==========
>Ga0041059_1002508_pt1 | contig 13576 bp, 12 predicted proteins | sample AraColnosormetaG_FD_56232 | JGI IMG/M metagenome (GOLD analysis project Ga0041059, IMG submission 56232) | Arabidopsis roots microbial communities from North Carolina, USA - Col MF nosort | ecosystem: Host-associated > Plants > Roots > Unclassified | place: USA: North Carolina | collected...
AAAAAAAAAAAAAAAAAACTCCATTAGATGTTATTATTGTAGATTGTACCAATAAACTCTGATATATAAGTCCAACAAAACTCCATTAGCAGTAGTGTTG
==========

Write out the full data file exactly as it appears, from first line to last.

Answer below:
>Ga0041059_1002508_pt1 | contig 13576 bp, 12 predicted proteins | sample AraColnosormetaG_FD_56232 | JGI IMG/M metagenome (GOLD analysis project Ga0041059, IMG submission 56232) | Arabidopsis roots microbial communities from North Carolina, USA - Col MF nosort | ecosystem: Host-associated > Plants > Roots > Unclassified | place: USA: North Carolina | collected...
AAAAAAAAAAAAAAAAAACTCCATTAGATGTTATTATTGTAGATTGTACCAATAAACTCTGATATATAAGTCCAACAAAACTCCATTAGCAGTAGTGTTG